May 28, 2014
In 2013, the median usual weekly earnings of foreign-born, full-time wage and salary workers were 79.9 percent of the earnings of their native-born counterparts—compared with 78.4 percent in 2012.
Total, 16 years and over
Race and Hispanic or Latino ethnicity
White non-Hispanic or Latino
Black non-Hispanic or Latino
Asian non-Hispanic or Latino
Hispanic or Latino ethnicity
Educational attainment (25 years and over)
Less than a high school diploma
High school graduates, no college
Some college or associate degree
Bachelor's degree and higher
Among men, median weekly earnings for the foreign-born men were 74.6 percent of the earnings of their native-born counterparts in 2013. Among women, median earnings for foreign-born women were 84.8 percent of the earnings of their native-born counterparts.
Among the major race and ethnicity groups, Hispanic foreign-born full-time wage and salary workers earned 78.2 percent as much as their native-born counterparts in 2013. For White, Black, and Asian workers, earnings for the foreign born and the native born were relatively close within each group. In 2013, earnings for foreign-born White non-Hispanic full-time wage and salary workers were 110.2 percent of their native-born counterparts, compared with 104.8 percent in 2012.
In 2013, native-born workers age 25 and over earned more than the foreign born at most educational attainment levels. The gap between the earnings of foreign-born and native-born workers closes at higher levels of education. For example, among high school dropouts and graduates in 2013, full-time workers who were foreign born earned 83.8 percent as much as their native-born counterparts. Among those with a bachelor's degree and higher, the earnings of foreign-born workers were essentially the same as the earnings of native-born workers.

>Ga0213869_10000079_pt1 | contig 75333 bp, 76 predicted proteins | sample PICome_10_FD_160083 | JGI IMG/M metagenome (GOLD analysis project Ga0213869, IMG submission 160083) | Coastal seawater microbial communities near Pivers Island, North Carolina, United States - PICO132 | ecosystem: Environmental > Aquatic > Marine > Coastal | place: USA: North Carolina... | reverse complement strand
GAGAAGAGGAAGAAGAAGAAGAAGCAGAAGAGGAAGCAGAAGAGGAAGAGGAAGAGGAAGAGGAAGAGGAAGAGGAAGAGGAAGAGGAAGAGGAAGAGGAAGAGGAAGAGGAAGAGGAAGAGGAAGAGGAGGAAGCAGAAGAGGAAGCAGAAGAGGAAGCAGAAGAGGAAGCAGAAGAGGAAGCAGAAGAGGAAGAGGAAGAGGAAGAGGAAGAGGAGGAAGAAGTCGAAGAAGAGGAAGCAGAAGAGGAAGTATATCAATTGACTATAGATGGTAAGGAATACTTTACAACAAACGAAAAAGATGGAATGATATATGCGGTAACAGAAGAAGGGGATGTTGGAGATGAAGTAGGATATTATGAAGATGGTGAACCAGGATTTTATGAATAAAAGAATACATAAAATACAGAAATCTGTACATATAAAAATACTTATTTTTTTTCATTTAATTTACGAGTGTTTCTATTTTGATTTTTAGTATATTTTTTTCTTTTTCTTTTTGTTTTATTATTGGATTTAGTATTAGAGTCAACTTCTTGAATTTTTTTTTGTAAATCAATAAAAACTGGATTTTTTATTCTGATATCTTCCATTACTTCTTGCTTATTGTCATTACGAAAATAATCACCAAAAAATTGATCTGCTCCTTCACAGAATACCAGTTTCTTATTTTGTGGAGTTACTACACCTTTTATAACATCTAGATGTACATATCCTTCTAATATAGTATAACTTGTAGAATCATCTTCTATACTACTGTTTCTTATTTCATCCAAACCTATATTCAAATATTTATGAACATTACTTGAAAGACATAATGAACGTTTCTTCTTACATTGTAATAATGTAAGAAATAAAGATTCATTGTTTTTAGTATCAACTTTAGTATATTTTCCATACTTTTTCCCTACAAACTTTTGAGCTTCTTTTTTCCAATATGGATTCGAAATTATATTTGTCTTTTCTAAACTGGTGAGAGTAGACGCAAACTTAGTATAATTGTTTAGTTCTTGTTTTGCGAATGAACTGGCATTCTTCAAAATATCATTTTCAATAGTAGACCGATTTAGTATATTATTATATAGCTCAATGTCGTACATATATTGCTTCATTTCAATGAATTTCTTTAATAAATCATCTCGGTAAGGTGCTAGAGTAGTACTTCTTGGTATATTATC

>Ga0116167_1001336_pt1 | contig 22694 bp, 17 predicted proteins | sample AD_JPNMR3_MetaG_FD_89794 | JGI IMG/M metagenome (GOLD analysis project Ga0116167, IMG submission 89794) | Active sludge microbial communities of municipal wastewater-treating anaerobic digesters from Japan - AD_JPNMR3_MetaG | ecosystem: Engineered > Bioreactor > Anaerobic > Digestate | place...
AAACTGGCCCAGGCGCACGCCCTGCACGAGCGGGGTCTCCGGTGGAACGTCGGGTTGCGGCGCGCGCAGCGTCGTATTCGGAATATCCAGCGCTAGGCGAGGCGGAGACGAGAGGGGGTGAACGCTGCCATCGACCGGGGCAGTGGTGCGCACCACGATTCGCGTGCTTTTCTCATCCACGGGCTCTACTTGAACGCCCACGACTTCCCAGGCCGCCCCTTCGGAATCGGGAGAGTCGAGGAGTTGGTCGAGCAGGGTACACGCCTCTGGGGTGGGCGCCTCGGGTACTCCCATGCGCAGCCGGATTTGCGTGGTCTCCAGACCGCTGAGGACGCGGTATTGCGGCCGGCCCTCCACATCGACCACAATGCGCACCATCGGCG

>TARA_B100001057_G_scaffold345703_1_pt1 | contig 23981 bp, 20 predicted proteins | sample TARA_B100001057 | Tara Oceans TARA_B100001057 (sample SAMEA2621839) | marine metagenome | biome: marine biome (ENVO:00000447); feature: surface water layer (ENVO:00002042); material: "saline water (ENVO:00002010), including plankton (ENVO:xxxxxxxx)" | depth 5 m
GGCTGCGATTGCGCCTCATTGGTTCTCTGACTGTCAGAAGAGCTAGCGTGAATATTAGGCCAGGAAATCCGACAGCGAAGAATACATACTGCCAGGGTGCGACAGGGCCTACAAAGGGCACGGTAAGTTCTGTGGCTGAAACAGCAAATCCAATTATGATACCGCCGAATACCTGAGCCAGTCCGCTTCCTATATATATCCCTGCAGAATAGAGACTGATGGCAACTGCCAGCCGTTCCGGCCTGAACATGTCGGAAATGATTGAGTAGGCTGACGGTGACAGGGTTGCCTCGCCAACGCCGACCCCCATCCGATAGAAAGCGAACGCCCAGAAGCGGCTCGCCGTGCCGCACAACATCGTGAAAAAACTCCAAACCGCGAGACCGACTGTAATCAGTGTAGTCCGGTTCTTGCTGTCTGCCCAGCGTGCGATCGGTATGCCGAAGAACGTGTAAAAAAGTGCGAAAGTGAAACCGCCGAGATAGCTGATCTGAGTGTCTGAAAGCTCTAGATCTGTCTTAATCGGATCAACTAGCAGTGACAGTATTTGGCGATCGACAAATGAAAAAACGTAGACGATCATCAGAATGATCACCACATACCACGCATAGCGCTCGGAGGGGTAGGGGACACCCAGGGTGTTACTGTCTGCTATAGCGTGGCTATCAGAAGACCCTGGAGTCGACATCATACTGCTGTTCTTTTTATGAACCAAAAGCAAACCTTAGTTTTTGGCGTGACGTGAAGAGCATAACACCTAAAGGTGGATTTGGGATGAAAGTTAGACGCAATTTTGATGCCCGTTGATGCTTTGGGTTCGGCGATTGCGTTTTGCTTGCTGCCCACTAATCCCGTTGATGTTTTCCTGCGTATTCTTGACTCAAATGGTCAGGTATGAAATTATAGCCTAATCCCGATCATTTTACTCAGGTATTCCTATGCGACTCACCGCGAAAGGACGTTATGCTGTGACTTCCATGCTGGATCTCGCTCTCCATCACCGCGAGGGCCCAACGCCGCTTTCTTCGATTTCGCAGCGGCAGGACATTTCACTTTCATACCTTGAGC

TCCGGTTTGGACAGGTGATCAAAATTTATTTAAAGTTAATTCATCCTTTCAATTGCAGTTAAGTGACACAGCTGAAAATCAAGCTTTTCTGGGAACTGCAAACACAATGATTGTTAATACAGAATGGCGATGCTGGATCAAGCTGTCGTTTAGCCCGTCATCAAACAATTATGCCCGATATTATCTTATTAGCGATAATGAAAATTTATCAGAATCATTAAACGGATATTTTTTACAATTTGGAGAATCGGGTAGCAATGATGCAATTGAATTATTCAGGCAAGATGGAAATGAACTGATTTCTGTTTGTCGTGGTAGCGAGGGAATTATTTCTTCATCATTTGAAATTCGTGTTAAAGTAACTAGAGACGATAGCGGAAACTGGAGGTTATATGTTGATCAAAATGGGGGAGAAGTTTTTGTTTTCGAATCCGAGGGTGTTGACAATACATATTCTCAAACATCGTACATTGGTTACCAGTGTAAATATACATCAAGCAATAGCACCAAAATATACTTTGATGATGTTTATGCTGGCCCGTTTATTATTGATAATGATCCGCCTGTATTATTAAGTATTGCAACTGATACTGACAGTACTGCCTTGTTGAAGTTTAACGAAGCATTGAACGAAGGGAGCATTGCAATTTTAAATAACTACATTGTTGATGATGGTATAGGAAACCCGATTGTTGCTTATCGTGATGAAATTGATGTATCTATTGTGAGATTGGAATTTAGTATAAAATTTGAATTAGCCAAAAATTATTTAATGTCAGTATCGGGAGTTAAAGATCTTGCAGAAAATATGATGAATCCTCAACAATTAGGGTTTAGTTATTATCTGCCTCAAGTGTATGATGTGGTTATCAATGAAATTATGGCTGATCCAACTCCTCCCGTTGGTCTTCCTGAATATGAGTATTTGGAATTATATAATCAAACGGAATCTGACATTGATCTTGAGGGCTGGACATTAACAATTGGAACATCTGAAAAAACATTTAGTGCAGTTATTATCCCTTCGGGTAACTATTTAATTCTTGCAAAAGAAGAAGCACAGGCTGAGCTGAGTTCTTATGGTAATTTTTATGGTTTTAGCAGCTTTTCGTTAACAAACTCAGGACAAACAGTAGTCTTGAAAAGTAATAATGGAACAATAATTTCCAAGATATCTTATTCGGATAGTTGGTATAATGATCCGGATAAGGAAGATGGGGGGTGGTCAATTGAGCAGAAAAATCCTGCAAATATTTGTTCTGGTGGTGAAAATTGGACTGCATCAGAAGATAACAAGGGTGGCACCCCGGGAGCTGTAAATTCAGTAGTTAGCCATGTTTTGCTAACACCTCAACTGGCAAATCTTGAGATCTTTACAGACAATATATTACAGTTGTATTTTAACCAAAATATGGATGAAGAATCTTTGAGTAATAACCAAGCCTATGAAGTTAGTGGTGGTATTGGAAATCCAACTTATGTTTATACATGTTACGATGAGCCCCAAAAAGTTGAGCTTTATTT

These data are from the Current Population Survey. For more information, see "Foreign-Born Workers: Labor Force Characteristics — 2013," news release USDL‑14‑0873 (HTML) (PDF). The foreign born are persons who reside in the United States but who were born outside the country or one of its outlying areas to parents who were not U.S. citizens. The foreign born include legally admitted immigrants, refugees, temporary residents such as students and temporary workers, and undocumented immigrants. Differences in earnings reflect a variety of factors, including variations in the distributions of foreign-born and native-born workers by educational attainment, occupation, industry, and geographic region.